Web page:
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Emergency and Continuous Exposure Limits for Selected Airborne Contaminants, Volume 1 safety mechanism in the upper respiratory tracts, which decreased further inhalation of the irritant by prolonging expiration, lowering respiratory frequency, and decreasing minute volume. The decrease in respiratory frequency and the increased expiration cycle, which Weber-Tschopp et al. (1977) noted in humans exposed to acrolein, indicated a close similarity between humans and guinea pigs with regard to the effects of this substance on respiratory function. Because of this, Weber-Tschopp et al. (1977) proposed that acrolein may cause bronchoconstriction in humans at the concentration at which the respiratory effects were recorded (0.3 ppm). In 1970, Philippin et al. reported the results of a study of the effects of acute (6 h) and extended (6 h/d for 2 wk) exposures of mice to acrolein. These investigators examined effects on swimming performance and body weight and analyzed the lungs histologically. The acute LC50 was 66 ppm. In extended exposure, 6 ppm produced significant reductions in body weight; histologic examination of the lungs revealed atelectasis, inflammatory responses with edema and, in 2 of 15 cases, dilatation of alveoli and bronchioles. Sinkuvene (1970) studied the effects of continuous acrolein exposure on albino rats. The experiments were performed on 80 male rats divided into four groups. Each group consisted of 10 healthy animals and 10 with chronic pulmonary insufficiency (experimental silicosis). One group served as a control and the others were exposed to acrolein at about 0.3, 0.056, and 0.011 ppm for 16 d. At the highest concentration, weight gain was significantly reduced by the sixth week in the healthy animals and by the fifth week in the animals with silicosis; there was a change in the chronaxy of antagonistic muscles in both healthy and silicotic animals and a sharp change (not specified) in blood cholinesterase activity. The author reported that “changes” were observed in the healthy animals at 0.056 ppm, but did not specify them; the “silicotic” animals displayed statistically significant changes in the chronaxy of antagonistic muscles and in vitamin C content. After 61 d at 0.011 ppm, no effects were observed in either healthy or silicotic animals; this result is in accord with that projected from the data of Lyon et al. (1970), as described below. The most telling animal data are those from the work of Lyon et al. (1970), which included both repeated and continuous exposures. Rats, guinea pigs, monkeys, and dogs were exposed to acrolein repeatedly at 0.7 or 3.7 ppm 8 h/d, 5 d/wk, for 6 wk or continuously at 0.21, 0.23, 1.0, or 1.8 ppm 24 h/d for 90 d. The results were as follows: 0.7 ppm (repeated exposure): There were no deaths, and all animals appeared normal throughout. All animals gained weight normally throughout. Lung sections from all animals showed chronic inflammatory changes and occasional emphysema (more prominent in dogs and monkeys). 3.7 ppm (repeated exposure): During the first week, dogs and monkeys salivated excessively, blinked frequently, and kept their eyes closed. Dogs had ocular discharge and breathed with difficulty. During the next 4 wk, dogs continued to experience eye irritation. Two of 9 monkeys died (on days 6 and 9) and had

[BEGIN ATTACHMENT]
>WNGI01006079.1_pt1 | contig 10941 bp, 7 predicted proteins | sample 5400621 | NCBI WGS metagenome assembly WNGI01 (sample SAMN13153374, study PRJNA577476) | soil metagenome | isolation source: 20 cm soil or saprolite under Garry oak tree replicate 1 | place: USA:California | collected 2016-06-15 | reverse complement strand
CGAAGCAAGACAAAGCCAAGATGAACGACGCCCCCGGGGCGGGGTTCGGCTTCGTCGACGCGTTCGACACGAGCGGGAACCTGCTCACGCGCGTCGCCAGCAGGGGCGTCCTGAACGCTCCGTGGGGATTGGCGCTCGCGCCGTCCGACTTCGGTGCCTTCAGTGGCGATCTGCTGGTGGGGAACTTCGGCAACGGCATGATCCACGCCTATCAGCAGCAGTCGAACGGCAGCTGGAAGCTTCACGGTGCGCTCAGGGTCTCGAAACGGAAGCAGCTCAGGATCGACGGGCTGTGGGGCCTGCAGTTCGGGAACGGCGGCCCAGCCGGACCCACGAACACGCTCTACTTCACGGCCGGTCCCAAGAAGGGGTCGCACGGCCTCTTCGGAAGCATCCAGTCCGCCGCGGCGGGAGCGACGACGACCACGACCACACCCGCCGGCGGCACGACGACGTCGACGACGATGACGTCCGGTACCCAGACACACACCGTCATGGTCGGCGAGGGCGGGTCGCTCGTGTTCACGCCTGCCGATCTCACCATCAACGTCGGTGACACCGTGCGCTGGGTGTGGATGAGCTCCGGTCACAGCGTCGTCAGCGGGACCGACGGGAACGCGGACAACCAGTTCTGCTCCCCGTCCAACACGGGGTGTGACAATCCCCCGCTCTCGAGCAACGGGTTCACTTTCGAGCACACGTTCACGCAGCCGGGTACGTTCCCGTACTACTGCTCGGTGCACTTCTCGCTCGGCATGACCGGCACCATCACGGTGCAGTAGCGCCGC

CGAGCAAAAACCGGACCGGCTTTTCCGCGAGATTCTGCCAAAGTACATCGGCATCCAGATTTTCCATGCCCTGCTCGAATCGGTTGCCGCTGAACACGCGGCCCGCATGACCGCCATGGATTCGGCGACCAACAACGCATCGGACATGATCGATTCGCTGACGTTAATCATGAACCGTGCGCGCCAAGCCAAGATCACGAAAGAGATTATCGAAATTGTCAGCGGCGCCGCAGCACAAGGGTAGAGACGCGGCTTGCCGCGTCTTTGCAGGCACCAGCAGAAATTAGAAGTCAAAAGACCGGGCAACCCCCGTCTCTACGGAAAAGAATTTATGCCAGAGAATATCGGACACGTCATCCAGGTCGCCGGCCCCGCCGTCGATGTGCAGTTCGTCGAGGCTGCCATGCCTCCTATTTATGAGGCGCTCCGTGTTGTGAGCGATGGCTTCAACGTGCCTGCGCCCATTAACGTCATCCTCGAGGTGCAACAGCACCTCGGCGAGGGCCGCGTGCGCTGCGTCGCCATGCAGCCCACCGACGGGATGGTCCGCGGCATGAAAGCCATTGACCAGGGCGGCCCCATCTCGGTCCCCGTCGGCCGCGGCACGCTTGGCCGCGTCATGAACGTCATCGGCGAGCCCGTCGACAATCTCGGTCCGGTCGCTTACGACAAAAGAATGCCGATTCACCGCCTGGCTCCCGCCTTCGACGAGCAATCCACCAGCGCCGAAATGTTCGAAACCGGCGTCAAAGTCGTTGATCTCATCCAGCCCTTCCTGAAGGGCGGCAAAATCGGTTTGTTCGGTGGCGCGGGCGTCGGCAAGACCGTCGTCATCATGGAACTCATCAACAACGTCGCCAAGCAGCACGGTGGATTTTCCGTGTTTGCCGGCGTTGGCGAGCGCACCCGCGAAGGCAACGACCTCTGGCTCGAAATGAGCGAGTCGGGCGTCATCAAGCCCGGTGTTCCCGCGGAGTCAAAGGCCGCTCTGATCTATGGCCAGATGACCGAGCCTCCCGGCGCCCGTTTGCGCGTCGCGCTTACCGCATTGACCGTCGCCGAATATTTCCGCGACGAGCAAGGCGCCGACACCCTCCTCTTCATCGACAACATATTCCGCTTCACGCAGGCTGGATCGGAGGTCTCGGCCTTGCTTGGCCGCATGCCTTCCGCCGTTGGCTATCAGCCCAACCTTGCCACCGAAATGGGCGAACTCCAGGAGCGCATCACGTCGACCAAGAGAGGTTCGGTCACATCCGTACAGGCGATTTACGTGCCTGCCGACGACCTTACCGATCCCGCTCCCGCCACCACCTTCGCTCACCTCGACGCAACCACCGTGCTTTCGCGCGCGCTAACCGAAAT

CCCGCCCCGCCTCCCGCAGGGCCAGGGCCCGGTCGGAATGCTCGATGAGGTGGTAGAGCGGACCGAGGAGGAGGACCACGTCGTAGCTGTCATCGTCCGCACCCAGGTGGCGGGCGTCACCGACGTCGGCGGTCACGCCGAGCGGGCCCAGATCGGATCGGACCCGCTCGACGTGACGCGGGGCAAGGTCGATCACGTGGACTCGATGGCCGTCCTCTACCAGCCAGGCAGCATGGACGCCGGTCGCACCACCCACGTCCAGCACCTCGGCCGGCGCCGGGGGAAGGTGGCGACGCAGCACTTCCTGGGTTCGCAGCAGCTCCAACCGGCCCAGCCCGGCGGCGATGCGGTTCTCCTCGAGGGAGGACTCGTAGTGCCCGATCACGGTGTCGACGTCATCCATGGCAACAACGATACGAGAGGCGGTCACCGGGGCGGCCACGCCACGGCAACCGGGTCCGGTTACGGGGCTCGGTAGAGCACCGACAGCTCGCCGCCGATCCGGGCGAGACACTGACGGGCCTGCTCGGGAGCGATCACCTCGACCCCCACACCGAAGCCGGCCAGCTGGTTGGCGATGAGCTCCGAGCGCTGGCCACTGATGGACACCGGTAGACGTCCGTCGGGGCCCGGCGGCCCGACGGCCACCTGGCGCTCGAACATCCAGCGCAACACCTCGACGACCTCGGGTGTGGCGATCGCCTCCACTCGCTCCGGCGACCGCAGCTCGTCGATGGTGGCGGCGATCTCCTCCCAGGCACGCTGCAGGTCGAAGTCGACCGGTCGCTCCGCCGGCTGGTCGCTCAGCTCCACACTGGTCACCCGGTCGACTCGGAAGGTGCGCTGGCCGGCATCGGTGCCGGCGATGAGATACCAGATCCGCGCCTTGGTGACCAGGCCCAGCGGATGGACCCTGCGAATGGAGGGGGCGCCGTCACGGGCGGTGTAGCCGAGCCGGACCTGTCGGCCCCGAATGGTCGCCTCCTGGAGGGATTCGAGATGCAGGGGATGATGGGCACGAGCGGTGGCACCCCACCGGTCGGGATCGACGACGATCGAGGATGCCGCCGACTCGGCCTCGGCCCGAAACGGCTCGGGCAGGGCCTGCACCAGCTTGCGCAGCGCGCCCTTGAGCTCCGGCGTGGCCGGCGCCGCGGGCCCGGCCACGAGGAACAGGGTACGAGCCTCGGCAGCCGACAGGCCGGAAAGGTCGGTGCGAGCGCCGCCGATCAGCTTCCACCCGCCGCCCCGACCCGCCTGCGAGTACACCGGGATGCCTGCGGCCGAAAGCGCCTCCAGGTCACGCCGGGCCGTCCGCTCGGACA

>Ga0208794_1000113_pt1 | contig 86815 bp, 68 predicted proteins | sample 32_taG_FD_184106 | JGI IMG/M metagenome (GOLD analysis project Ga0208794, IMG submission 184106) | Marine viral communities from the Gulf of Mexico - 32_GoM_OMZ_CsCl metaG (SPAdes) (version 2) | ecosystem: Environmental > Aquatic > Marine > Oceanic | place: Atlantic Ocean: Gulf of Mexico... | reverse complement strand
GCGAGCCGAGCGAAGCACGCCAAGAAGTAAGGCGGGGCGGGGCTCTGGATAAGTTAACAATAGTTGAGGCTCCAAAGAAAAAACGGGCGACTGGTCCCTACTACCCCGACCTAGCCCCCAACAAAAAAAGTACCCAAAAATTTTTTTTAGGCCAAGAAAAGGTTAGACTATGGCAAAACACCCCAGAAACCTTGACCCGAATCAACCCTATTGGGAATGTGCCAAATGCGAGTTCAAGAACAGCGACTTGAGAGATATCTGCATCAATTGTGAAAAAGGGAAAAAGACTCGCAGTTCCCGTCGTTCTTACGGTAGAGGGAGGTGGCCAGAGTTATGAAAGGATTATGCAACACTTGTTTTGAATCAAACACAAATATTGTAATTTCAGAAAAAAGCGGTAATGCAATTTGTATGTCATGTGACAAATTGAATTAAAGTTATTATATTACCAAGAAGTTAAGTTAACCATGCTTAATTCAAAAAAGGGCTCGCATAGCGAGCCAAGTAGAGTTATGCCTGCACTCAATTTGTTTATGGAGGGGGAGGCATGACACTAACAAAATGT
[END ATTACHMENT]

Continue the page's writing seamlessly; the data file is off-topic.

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Emergency and Continuous Exposure Limits for Selected Airborne Contaminants, Volume 1 pulmonary and hepatic lesions. Test animals (especially rats) gained weight more slowly. There were nonspecific inflammatory changes in lung, liver, and kidney. Squamous metaplasia of the trachea occurred in dogs and monkeys. There was necrotizing bronchitis with squamous metaplasia of the lungs in 7 of 9 monkeys, 0.21 and 0.23 ppm (continuous exposure): All animals appeared normal throughout, except one monkey that developed infection over one eye in the fifth week and died in the sixth week. Sections from 2 of 4 dogs showed moderate emphysema, acute congestion, and hemorrhage; the other 2 showed thyroid hyperplasia. Weight gain was normal in all animals. Monkeys, dogs, and guinea pigs had nonspecific inflammatory changes in liver, lungs, kidneys, and heart. 1.0 ppm (continuous exposure): Dogs and monkeys were visibly affected from the start and had ocular and nasal discharge throughout. Monkeys kept their eyes closed for extended periods. One died on day 28, probably from infection caused by a bite on the shoulder. Weight gains were normal, except in rats. Guinea pigs and rats showed pulmonary inflammation and occasional liver necrosis. 1.8 ppm (continuous exposure): There were no deaths, although monkeys and dogs were severely irritated. There were nonspecific inflammatory changes in brain, heart, lungs, and kidneys of all animals. All the monkeys had squamous metaplasia and 6 of 9 had basal cell hyperplasia of the trachea. The dogs had confluent bronchial pneumonia. INHALATION EXPOSURE LIMITS In 1976, the Committee on Threshold Limit Values of the ACGIH established a TLV of 0.1 ppm; this limit was considered sufficiently low to minimize, but not entirely prevent, irritation in all exposed persons. This information and a 0.1-ppm TLV for acrolein were in the 1980 documentation (ACGIH, 1980). COMMITTEE RECOMMENDATIONS EXPOSURE LIMITS In 1969, the Committee on Toxicology made the following tentative recommendations for EELs and CEL for acrolein: 1-h EEL: 0.2 ppm 24-h EEL: 0.1 ppm 90-d CEL: 0.1 ppm